Ann Starrs

Guttmacher Institute

Ann M. Starrs assumed leadership of the Guttmacher Institute in August 2014, becoming the fifth President and CEO in the 46 years since the organization’s founding. A widely recognized expert in reproductive and maternal health, Ms. Starrs has authored or coauthored numerous papers and commentaries on global health policy issues during her nearly 30 years in the field. She is also a leading global expert on maternal health policy and an influential advocate for the health and rights of women and adolescent girls worldwide. Prior to coming to Guttmacher, she was president of Family Care International, a nongovernmental organization that is dedicated to improving reproductive, maternal and newborn health throughout the developing world and which she helped cofound in 1986. She served as cochair of the Board of the Partnership for Maternal, Newborn & Child Health in 2005–2011; was part of the Developed Country NGO Delegation to the Board of the Global Fund to Fight AIDS, Tuberculosis and Malaria; and is currently a member of the Council on Foreign Relations. Trained in development economics and demography, Ms. Starrs holds a master’s degree from Princeton University’s Woodrow Wilson School of Public and International Affairs and a certificate in demography from Princeton’s Office of Population Research. She received her undergraduate degree from the University of California, Santa Cruz.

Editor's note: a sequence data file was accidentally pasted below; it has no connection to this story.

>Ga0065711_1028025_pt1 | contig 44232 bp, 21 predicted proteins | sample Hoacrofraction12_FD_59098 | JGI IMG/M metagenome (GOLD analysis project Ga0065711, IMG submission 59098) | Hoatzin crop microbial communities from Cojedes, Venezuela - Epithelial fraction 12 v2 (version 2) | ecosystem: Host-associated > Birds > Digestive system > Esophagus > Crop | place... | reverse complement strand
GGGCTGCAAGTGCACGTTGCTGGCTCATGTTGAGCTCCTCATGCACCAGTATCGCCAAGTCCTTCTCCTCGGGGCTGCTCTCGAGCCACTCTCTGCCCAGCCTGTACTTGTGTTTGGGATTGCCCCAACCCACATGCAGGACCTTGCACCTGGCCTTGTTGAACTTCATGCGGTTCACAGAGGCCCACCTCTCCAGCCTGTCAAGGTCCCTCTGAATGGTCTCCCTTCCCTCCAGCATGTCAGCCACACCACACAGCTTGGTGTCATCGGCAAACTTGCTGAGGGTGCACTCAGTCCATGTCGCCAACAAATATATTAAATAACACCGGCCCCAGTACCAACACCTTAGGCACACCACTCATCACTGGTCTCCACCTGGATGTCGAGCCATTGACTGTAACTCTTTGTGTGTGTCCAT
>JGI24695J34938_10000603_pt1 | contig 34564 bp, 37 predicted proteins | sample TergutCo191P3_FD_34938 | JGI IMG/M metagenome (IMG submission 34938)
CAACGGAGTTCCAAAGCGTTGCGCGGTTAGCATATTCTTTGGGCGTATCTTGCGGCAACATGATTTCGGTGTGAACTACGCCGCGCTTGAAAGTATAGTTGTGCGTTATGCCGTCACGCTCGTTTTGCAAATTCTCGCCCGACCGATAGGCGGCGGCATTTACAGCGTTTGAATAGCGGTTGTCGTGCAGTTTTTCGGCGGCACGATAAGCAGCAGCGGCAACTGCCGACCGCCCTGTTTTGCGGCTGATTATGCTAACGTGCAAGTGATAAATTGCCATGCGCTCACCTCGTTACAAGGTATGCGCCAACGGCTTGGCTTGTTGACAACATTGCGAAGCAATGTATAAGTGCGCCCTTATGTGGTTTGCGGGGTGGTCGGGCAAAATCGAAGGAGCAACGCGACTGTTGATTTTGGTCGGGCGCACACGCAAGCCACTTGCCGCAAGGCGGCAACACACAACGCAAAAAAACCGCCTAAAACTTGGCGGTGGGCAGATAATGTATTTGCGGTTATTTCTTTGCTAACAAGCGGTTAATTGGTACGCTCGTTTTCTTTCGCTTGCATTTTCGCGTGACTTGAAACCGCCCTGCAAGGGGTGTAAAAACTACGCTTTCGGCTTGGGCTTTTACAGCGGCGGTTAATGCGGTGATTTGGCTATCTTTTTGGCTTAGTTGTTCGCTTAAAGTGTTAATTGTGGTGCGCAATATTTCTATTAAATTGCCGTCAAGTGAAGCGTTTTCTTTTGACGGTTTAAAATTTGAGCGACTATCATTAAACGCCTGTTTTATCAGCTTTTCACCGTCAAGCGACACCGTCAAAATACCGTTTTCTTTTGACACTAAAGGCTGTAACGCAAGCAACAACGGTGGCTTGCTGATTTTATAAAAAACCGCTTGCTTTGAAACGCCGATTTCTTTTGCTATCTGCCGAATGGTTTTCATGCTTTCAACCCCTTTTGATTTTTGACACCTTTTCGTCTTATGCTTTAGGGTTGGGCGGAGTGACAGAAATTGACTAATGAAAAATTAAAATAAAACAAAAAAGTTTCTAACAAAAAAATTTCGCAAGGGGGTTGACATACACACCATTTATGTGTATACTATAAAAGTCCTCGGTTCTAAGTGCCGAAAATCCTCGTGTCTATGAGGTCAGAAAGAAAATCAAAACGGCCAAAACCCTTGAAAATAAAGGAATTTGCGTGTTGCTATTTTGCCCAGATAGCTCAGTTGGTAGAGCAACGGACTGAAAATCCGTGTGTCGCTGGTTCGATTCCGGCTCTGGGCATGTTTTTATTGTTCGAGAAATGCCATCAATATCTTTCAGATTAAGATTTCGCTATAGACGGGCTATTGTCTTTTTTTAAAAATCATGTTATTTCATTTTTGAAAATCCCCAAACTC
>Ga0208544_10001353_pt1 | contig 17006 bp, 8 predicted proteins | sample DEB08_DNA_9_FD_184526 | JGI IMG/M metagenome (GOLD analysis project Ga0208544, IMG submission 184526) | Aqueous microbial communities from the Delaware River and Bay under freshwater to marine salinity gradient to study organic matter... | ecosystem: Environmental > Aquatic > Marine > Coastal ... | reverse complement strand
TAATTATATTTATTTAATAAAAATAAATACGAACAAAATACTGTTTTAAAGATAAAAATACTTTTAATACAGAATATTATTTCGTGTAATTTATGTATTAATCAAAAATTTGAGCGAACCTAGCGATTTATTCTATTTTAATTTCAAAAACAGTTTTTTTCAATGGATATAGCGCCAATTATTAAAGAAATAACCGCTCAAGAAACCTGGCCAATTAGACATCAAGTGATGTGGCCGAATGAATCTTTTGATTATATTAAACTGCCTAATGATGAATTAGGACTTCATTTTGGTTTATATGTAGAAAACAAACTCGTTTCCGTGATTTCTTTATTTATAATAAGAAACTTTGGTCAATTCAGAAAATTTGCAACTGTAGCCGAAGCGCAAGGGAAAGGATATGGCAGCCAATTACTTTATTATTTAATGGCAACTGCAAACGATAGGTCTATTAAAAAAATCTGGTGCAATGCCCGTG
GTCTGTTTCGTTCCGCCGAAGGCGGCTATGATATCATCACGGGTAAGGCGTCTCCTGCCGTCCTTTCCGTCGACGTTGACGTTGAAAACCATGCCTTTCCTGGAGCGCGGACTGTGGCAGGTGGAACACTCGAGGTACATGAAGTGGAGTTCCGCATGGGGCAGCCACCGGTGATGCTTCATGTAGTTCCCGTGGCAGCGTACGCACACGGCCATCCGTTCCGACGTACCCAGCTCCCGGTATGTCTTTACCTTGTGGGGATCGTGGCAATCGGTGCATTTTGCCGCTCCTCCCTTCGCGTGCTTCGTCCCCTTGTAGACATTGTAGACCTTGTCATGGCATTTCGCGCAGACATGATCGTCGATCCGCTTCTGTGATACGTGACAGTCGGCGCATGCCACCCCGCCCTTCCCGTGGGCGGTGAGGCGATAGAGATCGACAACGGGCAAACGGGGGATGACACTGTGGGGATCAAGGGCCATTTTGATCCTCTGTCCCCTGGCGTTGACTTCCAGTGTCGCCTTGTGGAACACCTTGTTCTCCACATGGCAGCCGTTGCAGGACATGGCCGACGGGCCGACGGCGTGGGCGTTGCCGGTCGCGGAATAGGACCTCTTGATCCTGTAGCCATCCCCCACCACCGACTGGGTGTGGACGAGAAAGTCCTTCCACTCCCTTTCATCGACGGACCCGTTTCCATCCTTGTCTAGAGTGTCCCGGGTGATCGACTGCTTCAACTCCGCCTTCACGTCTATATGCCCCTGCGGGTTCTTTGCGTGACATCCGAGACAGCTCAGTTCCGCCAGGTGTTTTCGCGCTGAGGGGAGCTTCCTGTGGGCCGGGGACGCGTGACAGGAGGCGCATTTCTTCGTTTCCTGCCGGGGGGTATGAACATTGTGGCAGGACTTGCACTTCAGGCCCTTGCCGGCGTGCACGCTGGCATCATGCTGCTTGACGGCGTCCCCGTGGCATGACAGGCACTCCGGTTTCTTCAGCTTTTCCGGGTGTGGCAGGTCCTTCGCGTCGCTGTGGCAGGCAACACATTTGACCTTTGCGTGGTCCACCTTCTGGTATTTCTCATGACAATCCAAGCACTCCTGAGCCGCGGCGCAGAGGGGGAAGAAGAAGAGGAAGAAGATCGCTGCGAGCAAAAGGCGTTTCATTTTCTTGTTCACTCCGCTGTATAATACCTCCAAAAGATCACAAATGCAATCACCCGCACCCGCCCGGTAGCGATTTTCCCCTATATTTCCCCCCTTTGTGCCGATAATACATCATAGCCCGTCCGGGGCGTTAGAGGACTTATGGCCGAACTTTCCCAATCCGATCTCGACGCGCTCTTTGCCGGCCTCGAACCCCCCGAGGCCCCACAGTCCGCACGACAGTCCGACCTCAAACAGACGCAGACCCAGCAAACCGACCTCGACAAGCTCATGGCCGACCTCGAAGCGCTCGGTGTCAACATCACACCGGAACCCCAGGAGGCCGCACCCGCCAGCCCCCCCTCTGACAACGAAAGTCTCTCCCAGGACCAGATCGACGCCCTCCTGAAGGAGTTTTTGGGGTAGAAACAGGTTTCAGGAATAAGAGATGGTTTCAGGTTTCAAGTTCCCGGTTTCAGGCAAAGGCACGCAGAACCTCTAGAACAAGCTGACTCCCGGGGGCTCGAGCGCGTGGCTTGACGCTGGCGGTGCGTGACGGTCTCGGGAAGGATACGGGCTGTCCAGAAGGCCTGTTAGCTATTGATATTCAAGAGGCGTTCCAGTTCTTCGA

All Work

More Midwives Save Lives

Ann Starrs

Ann M. Starrs is Executive Vice President for Family Care International.

Five weeks ago, some 8-10,000 of the world's obstetrician-gynecologists met in Kuala Lumpur for their triennial Congress. While the meeting paid more attention to the problem of maternal mortality and morbidity in the developing world than it ever has in the past, the fact is that much of the conference proceedings were about new technologies, innovative techniques, and drugs under development - many of which will have no impact whatsoever on the health of 95% of the pregnant women of the world, because they are unaffordable and inaccessible to those women.

This week, in Tunisia, about 100 maternal health advocates, health care professionals, and program planners met to talk about an approach that could have a tremendous impact on women's ability to go through pregnancy and childbirth safely, if it can generate the policy commitment, strategic thinking, and funding it needs and deserves: how to train, deploy, and support midwives in or close to the communities where women are living - and dying.

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